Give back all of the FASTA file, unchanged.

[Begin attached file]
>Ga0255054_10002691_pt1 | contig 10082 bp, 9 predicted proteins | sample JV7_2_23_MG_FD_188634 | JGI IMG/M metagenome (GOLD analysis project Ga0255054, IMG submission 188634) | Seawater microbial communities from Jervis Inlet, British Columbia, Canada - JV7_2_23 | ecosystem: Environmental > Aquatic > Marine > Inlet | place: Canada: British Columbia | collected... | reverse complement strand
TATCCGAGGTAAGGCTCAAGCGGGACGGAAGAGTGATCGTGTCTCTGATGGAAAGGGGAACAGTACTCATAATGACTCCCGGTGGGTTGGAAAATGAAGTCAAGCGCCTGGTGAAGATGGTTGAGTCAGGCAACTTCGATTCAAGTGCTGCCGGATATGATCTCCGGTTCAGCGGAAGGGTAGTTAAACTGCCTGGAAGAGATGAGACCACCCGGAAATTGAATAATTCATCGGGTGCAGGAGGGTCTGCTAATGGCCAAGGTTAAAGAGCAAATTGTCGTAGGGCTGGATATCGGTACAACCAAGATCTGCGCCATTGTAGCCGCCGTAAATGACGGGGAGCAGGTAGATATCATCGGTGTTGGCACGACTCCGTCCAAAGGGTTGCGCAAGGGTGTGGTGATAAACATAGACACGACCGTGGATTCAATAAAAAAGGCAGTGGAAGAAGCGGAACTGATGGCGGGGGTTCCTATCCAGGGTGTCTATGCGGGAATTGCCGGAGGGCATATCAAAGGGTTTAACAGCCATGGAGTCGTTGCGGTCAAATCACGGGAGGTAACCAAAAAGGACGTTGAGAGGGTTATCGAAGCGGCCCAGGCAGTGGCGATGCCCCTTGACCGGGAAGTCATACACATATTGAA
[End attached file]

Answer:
>Ga0255054_10002691_pt1 | contig 10082 bp, 9 predicted proteins | sample JV7_2_23_MG_FD_188634 | JGI IMG/M metagenome (GOLD analysis project Ga0255054, IMG submission 188634) | Seawater microbial communities from Jervis Inlet, British Columbia, Canada - JV7_2_23 | ecosystem: Environmental > Aquatic > Marine > Inlet | place: Canada: British Columbia | collected... | reverse complement strand
TATCCGAGGTAAGGCTCAAGCGGGACGGAAGAGTGATCGTGTCTCTGATGGAAAGGGGAACAGTACTCATAATGACTCCCGGTGGGTTGGAAAATGAAGTCAAGCGCCTGGTGAAGATGGTTGAGTCAGGCAACTTCGATTCAAGTGCTGCCGGATATGATCTCCGGTTCAGCGGAAGGGTAGTTAAACTGCCTGGAAGAGATGAGACCACCCGGAAATTGAATAATTCATCGGGTGCAGGAGGGTCTGCTAATGGCCAAGGTTAAAGAGCAAATTGTCGTAGGGCTGGATATCGGTACAACCAAGATCTGCGCCATTGTAGCCGCCGTAAATGACGGGGAGCAGGTAGATATCATCGGTGTTGGCACGACTCCGTCCAAAGGGTTGCGCAAGGGTGTGGTGATAAACATAGACACGACCGTGGATTCAATAAAAAAGGCAGTGGAAGAAGCGGAACTGATGGCGGGGGTTCCTATCCAGGGTGTCTATGCGGGAATTGCCGGAGGGCATATCAAAGGGTTTAACAGCCATGGAGTCGTTGCGGTCAAATCACGGGAGGTAACCAAAAAGGACGTTGAGAGGGTTATCGAAGCGGCCCAGGCAGTGGCGATGCCCCTTGACCGGGAAGTCATACACATATTGAA